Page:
MNB short-term climate stress test finds banks resilient

August 8, 2023|Written by Moriah Costa|Magyar Nemzeti Bank

A short-term climate stress test for Hungarian banks has found that financial institutions would be resilient in the event of a carbon price shock, the Magyar Nemzeti Bank (MNB) has said in its green finance report.

The test was based on a 100% increase in oil prices in June 2022 along with a significant downturn and used three different types of stress models: macroeconomic, sectoral and credit risk. The test showed no liquidity or solvency problems at the institutions reviewed.

“Regularly updated credit institution carbon risk indicators show that banks’ corporate portfolios are facing a relatively stagnant transition risk, while the overall corporate portfolio is growing, leading to an increase in the exposed stock,” the report stated.

The MNB also conducted its first domestic insurance climate stress test and questionnaire. In a climate risk survey, 60% of respondents identified climate risk and 41% take climate risk into account when taking risks. Based on these results, “the MNB plans to take further steps to support insurance companies in the green transition”, the central bank stated.

Meanwhile, the number of green loans increased significantly in 2022, and the volume of loans participating in MNB’s green preferential capital requirements programme skyrocketed by 88% to €1.1bn in just one year. The program allows credit institutions to receive a capital requirement deduction on loans for energy-efficient home purposes.

The renewable energy sector remains one of the biggest green investment sectors in Hungary, despite efforts to diversify financing targets in this sector.

While progress has been made towards curbing climate change on the regulation and technological side, more needs to be done, Hungary’s central bank said.

“If the necessary transformation does not take place in time, we can expect consequences that dwarf the current risks,” the report stated.

More sustainable finance measures expected from the MNB

The MNB also plans to issue more guidance in 2023 around sustainable finance “in order to clarify the domestic sustainable financial framework and support the green transition of institutions”.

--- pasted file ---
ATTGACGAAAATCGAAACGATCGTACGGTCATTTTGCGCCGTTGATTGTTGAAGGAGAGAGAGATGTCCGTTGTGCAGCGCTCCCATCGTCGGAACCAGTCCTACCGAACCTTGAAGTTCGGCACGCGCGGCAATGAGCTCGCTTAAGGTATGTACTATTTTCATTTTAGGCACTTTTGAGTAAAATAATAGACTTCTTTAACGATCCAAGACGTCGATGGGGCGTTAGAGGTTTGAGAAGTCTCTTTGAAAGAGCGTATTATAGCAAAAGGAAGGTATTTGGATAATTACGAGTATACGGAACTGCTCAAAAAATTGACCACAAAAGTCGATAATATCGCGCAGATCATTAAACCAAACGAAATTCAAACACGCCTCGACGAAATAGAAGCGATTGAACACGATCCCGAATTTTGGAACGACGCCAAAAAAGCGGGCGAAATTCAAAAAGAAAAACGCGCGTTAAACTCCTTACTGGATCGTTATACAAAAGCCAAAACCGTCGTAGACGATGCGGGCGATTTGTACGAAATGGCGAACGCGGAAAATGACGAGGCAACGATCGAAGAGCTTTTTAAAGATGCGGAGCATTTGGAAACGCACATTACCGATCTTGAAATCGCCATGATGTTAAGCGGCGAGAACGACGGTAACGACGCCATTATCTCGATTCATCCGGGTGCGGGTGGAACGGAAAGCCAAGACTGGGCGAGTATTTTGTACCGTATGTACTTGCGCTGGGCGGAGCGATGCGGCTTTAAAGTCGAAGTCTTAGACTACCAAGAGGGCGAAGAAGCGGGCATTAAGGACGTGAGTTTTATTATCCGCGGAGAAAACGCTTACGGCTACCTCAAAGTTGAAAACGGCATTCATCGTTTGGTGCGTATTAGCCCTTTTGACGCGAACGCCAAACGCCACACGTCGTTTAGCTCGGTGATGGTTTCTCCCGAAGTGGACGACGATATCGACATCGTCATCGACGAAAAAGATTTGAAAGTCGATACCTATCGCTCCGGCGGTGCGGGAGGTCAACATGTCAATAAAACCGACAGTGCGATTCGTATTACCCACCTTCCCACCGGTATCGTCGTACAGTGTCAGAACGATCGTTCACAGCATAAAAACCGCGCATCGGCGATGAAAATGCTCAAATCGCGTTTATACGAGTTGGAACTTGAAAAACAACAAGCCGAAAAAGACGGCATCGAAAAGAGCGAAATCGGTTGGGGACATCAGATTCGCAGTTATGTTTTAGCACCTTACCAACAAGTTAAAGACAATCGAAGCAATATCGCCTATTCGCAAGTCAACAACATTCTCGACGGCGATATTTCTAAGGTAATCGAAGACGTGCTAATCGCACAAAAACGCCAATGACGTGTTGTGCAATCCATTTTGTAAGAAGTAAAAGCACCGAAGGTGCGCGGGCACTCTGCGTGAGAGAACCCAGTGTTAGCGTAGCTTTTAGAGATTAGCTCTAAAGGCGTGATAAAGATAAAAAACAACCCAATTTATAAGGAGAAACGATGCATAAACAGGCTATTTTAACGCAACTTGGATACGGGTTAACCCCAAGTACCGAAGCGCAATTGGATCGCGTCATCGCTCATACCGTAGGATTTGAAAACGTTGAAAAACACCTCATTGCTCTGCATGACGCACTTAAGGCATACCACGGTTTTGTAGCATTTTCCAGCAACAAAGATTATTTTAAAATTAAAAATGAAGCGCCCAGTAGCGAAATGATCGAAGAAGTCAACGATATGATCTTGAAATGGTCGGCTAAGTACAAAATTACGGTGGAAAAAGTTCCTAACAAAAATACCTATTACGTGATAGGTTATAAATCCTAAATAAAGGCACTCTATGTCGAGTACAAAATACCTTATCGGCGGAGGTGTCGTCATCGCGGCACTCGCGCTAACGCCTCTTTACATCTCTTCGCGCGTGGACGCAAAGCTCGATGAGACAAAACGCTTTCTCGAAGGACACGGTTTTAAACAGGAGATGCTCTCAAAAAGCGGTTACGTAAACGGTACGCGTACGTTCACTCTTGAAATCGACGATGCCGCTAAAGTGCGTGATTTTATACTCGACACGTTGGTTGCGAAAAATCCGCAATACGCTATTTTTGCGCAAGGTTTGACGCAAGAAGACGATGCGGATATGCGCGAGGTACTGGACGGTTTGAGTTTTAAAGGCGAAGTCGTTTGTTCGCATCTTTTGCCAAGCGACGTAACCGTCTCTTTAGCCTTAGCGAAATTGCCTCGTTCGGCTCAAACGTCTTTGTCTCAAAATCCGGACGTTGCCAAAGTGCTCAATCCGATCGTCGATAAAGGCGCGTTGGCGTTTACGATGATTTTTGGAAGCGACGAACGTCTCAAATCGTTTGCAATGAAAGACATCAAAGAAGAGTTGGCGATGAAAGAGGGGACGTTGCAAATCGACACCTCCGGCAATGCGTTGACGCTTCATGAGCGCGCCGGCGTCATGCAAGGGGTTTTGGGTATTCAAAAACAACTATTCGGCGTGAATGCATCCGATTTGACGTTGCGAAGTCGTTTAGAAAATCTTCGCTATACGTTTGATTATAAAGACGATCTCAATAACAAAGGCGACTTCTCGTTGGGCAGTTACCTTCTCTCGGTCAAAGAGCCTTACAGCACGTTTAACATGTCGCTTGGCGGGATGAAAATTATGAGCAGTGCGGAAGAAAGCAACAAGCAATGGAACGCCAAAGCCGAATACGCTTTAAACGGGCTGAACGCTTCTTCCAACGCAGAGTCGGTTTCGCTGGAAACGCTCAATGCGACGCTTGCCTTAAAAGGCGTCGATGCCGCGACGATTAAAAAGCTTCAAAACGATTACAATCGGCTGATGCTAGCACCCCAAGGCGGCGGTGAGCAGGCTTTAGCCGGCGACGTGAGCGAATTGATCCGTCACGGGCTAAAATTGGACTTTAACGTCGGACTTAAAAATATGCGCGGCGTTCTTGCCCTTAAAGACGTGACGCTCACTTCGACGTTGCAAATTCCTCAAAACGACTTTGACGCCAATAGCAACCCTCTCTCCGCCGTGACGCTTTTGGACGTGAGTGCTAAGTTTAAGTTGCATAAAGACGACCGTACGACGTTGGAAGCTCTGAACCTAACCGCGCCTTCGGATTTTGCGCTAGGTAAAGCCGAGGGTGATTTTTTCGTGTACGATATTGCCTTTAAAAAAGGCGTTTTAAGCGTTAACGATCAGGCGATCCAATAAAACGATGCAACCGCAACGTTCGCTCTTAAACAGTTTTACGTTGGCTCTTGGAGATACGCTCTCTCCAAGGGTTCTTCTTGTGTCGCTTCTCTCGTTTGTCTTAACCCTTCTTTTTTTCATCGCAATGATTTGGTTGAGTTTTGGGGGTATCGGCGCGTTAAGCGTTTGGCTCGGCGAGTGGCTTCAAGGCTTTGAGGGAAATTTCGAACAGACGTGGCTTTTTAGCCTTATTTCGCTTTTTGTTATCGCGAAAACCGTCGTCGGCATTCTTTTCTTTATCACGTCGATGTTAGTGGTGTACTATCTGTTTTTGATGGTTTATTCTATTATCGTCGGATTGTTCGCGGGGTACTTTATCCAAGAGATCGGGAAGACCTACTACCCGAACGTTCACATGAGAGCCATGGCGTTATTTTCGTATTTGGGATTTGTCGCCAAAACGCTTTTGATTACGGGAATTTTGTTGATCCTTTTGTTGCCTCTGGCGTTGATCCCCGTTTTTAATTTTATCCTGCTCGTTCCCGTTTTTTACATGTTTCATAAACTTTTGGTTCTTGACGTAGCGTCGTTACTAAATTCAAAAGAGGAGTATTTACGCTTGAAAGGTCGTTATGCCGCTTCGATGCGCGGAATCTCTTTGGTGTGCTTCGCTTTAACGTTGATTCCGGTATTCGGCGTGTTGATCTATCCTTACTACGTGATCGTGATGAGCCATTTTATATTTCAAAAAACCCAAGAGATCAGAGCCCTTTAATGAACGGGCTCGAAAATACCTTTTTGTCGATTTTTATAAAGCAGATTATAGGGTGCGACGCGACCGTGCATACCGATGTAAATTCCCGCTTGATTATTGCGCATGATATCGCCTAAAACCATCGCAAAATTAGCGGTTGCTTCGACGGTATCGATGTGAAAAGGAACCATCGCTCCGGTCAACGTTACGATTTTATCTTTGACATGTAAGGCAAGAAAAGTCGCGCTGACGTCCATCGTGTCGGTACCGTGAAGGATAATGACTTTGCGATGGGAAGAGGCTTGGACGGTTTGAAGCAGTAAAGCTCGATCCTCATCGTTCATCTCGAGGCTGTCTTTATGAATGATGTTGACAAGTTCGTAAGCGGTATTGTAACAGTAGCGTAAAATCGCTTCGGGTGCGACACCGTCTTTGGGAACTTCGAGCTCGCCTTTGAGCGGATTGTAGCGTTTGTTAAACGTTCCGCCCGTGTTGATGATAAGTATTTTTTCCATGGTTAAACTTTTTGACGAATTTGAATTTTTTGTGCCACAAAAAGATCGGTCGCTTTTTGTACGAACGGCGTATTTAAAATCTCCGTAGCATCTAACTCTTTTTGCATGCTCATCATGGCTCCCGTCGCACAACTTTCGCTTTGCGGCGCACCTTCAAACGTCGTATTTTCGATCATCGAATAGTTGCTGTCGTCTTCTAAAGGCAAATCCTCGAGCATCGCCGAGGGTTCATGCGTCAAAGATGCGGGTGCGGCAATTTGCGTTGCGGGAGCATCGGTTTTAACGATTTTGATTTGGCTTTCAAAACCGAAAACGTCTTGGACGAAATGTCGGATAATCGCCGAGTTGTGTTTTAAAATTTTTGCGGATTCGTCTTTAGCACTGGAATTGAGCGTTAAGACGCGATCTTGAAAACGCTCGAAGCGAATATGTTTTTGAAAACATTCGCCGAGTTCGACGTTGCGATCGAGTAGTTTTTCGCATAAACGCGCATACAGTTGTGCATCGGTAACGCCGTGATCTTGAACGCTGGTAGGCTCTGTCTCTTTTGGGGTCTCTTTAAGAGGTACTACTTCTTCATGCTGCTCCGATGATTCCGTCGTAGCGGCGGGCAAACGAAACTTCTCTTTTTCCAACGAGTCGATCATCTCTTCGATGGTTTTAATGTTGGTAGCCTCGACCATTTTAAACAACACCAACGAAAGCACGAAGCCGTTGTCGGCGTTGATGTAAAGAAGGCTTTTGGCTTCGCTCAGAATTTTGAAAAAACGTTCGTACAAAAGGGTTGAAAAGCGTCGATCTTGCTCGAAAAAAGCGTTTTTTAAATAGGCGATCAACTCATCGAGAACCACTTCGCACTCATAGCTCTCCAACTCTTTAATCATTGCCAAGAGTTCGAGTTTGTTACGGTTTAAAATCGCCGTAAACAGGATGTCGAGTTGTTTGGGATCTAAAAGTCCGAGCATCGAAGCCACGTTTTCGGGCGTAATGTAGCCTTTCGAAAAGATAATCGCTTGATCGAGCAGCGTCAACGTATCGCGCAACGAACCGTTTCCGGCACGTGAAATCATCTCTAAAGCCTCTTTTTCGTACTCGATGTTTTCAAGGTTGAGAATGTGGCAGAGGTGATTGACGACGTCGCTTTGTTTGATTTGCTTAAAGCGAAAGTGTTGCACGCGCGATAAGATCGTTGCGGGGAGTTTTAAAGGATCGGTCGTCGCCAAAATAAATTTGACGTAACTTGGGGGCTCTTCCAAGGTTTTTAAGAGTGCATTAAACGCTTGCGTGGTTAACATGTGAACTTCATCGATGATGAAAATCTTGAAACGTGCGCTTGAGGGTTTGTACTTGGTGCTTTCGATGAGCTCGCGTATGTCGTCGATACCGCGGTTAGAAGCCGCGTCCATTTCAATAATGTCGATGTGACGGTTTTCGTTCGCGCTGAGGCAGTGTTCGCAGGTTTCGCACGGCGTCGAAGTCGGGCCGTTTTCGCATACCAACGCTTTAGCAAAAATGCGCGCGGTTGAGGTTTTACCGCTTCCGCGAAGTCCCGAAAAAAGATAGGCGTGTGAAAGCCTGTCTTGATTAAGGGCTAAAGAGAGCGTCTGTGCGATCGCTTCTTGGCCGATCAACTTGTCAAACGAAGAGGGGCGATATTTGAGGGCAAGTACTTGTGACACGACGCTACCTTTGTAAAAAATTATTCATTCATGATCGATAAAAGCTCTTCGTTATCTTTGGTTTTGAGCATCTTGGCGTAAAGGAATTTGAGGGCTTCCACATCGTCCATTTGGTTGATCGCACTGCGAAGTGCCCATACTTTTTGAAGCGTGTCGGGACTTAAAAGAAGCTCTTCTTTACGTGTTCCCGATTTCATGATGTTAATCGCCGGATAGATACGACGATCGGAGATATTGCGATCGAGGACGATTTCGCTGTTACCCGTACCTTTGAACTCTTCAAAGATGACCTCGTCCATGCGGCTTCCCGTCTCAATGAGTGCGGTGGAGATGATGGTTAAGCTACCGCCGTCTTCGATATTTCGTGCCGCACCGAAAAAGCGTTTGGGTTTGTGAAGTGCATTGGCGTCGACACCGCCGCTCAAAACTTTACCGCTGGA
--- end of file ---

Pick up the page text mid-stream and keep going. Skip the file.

It will extend its guide on climate-related and environmental risks to non-bank sectors and plans to review its ongoing green programmes, with the possibility of extending its green corporate capital requirements programme.

The central bank will also set a minimum standard on ESG questionnaires in lending, as having various approaches to assessing ESG can “impose a significant administrative burden on companies that fill in the questionnaire, which could be greatly reduced by supervisory guidance on the minimum content of the questionnaire”.

In addition, the MNB plans to publish national green finance data on a quarterly basis starting later this year, in a bid to reduce information gaps on sustainable finance. It has already published a green financial product finder to help increase transparency and accurate information for investors.

The MNB has worked towards offering more climate objectives in its monetary policy since 2021. According to its latest climate-related financial disclosure report, the central bank has also worked on being a carbon-neutral operation. The MNB has reduced its operation carbon footprint by 30% in the last three years, fully offset its carbon emission in 2020, and intends to offset its remaining emission by financing restoration projects.

This page was last updated August 8, 2023

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